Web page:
Identifying the first witness of the Great Fire of London
New research has identified the first witness to the Great Fire of London: Thomas Dagger, a journeyman baker in Thomas Farriner’s bakery on Pudding Lane, where the fire began on 2 September 1666.
Evidence about the Farriner family has long been known to historians, but it is only now that the baker’s ‘man’ (meaning servant or journeyman), who is described in a contemporary account as discovering the fire and raising the alarm, can be named.
The research was undertaken by Professor Kate Loveman of the University of Leicester for the Museum of London’s new site in Smithfield (opening in 2026; see CA 391), and will help to inform its galleries. Her study was funded by ‘Reimagining the Restoration’, a project that is working to develop new teaching resources on the Great Fire, and used information from letters, pamphlets, and legal and guild records conclusively to identify Thomas Dagger.
Kate said: ’It was fascinating to find out more about what happened on that famous night… Unlike the Farriners, [Dagger’s] name didn’t become associated with the fire at the time. Soon after the disaster, he merges back into the usual records of Restoration life, having children and setting up his own bakery. His is a story about the fire, but also about how Londoners recovered.’
For more information about the research, visit the website https://pepyshistory.le.ac.uk/who-discovered-the-great-fire.
New exhibition explores Cambridge’s links with colonialism
A major new exhibition currently running at the Fitzwilliam Museum in Cambridge explores not only how the trade in enslaved people transformed the commercial and cultural landscape of Britain, but how it shaped the museum’s destiny too.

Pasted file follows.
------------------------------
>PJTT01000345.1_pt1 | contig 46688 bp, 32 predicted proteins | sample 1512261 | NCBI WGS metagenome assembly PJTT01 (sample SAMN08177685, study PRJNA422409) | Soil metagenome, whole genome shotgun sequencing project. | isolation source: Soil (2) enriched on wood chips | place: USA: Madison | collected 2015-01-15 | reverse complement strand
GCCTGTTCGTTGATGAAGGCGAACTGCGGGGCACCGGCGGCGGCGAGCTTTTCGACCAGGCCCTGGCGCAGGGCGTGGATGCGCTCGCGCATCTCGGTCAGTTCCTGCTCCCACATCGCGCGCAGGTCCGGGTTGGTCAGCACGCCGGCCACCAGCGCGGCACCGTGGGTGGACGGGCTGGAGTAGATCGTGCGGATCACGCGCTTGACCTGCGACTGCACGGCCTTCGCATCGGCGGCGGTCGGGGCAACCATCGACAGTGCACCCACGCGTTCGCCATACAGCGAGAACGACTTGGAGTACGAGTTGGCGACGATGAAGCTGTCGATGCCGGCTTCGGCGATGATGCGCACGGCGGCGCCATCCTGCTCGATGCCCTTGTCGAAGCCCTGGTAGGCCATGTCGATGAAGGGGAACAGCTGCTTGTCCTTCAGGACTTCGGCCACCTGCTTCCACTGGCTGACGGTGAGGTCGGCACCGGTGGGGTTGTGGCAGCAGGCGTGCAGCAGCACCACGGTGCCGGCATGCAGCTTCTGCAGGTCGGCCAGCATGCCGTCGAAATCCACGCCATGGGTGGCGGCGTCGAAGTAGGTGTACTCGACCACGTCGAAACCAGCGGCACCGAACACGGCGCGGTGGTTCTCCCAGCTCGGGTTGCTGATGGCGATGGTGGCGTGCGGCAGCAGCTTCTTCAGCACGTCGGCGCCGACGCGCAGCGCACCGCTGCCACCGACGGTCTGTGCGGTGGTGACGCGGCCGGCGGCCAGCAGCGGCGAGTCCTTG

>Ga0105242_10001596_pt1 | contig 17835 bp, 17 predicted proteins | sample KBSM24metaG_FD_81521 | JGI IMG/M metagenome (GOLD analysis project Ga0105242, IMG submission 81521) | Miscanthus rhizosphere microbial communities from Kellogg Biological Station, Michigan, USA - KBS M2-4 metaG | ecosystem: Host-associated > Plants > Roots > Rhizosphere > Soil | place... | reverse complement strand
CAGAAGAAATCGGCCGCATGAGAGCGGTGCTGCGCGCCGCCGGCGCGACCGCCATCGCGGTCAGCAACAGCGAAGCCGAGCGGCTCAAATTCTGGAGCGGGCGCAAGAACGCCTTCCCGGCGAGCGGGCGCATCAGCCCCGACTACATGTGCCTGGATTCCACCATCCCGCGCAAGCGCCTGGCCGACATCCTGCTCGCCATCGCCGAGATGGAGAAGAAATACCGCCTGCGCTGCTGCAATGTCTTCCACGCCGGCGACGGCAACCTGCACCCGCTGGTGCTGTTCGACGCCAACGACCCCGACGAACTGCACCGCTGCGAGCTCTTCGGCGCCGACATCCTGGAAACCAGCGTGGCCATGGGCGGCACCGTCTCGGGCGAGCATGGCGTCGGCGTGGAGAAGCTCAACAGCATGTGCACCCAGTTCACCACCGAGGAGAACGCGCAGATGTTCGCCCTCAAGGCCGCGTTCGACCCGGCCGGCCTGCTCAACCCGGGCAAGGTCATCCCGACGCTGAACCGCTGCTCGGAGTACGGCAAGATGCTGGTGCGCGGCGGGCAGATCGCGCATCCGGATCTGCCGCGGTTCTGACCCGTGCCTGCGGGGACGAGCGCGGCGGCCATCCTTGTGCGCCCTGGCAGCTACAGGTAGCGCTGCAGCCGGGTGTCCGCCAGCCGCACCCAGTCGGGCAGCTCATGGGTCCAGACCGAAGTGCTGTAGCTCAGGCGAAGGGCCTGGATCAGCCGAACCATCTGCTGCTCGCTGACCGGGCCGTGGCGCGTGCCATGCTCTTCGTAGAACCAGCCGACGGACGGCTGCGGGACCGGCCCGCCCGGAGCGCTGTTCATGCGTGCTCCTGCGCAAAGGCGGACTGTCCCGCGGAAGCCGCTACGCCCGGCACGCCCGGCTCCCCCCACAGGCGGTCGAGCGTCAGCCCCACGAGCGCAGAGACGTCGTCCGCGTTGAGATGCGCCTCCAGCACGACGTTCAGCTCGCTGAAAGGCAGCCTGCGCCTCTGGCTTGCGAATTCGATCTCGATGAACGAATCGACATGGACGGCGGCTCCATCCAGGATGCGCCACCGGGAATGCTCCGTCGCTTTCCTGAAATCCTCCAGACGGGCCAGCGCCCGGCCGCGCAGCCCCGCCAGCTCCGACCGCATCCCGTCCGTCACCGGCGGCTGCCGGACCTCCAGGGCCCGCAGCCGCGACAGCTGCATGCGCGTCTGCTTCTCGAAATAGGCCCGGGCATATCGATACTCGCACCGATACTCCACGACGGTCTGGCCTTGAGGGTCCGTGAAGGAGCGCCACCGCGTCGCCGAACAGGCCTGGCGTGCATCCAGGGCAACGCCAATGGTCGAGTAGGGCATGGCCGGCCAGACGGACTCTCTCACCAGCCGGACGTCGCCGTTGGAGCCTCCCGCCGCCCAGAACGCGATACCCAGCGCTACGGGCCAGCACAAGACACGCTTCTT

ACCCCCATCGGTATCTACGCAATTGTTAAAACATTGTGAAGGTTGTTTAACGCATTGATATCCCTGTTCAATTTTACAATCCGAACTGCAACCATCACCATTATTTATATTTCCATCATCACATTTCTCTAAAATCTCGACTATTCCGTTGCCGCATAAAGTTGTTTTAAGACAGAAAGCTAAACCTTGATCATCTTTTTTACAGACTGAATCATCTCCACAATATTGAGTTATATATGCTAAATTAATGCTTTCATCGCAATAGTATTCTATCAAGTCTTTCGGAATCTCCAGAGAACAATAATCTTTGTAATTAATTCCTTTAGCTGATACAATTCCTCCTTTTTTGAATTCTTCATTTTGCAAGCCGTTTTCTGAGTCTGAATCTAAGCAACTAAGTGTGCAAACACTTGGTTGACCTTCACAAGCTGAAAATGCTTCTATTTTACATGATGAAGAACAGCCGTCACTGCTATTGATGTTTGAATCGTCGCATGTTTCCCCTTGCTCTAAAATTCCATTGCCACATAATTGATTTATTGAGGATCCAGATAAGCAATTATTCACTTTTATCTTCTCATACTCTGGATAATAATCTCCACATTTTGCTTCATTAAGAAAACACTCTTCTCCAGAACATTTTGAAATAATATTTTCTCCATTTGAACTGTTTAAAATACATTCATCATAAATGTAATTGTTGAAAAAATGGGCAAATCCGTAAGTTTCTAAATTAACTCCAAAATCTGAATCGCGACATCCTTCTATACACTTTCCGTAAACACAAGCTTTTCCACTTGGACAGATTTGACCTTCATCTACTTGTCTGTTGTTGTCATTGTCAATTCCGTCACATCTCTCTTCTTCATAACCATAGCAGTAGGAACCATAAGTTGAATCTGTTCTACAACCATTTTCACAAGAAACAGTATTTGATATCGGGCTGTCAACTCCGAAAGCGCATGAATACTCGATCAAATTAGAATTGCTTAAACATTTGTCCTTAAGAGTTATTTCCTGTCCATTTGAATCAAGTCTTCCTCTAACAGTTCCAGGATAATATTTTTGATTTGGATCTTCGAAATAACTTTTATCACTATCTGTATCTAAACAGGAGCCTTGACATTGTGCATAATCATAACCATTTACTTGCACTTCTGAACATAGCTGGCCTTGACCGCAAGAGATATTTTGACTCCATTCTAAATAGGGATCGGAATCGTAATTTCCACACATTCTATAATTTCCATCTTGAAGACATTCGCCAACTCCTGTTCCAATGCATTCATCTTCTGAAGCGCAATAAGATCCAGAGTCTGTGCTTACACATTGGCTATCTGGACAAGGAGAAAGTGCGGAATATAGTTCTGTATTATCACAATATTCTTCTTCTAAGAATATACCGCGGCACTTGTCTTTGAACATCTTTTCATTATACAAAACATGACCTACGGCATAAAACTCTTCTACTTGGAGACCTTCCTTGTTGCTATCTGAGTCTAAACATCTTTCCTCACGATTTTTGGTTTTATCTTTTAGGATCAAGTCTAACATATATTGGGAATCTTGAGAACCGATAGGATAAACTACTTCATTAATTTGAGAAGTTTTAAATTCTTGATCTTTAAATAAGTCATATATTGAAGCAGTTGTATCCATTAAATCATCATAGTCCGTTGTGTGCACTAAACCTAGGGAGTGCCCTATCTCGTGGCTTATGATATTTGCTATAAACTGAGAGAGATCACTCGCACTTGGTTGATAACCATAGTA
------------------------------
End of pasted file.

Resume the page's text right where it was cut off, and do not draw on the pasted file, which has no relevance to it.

Black Atlantic: power, people, resistance begins with the story of the museum’s founder, Viscount Richard FitzWilliam (1745-1816). His family’s money stemmed in part from the South Sea Company and the East India Company, and the galleries in which the exhibition is being staged were themselves built using profits from enslavement and exploitation.
Exploring both very local and global narratives, the displays feature significant national and international loans, as well as items from across the University of Cambridge’s museums, libraries, and colleges. They comprise objects made in Europe, West Africa, South America, and the Caribbean, and include both historical objects and creations by contemporary black artists.
Key themes include the history and diverse cultures of pre-Colonial Africa and the Caribbean; the rise of the trade in enslaved peoples; how this industry brought fashionable new luxury goods to Britain, harvested by enslaved labour; and stories of resistance and self-liberation (such as the Maroon communities of Suriname).
The exhibition runs until 7 January 2024; for more details, see http://www.fitzmuseum.cam.ac.uk/visit-us/exhibitions/black-atlantic-power-people-resistance.
Railways United, National Waterfront Museum, Swansea
Until 25 February 2024
Rising Tide: art and environment in Oceania, National Museum of Scotland, Edinburgh
Until 14 April 2024
Last chance to see
To the Roar of the Crowd, Segedunum Roman Fort, Wallsend
Until 29 October 2023
The Daily Grind: the industrial workers of the Ironbridge Gorge, Coalbrookdale Museum of Iron, Telford
Until 5 November 2023
Salisbury on Camera: 50 years of the Salisbury Journal archive, Salisbury Museum
Until 29 October 2023
Wessex Airscapes: elevating Wiltshire, Wiltshire Museum, Devizes
Until 15 October 2023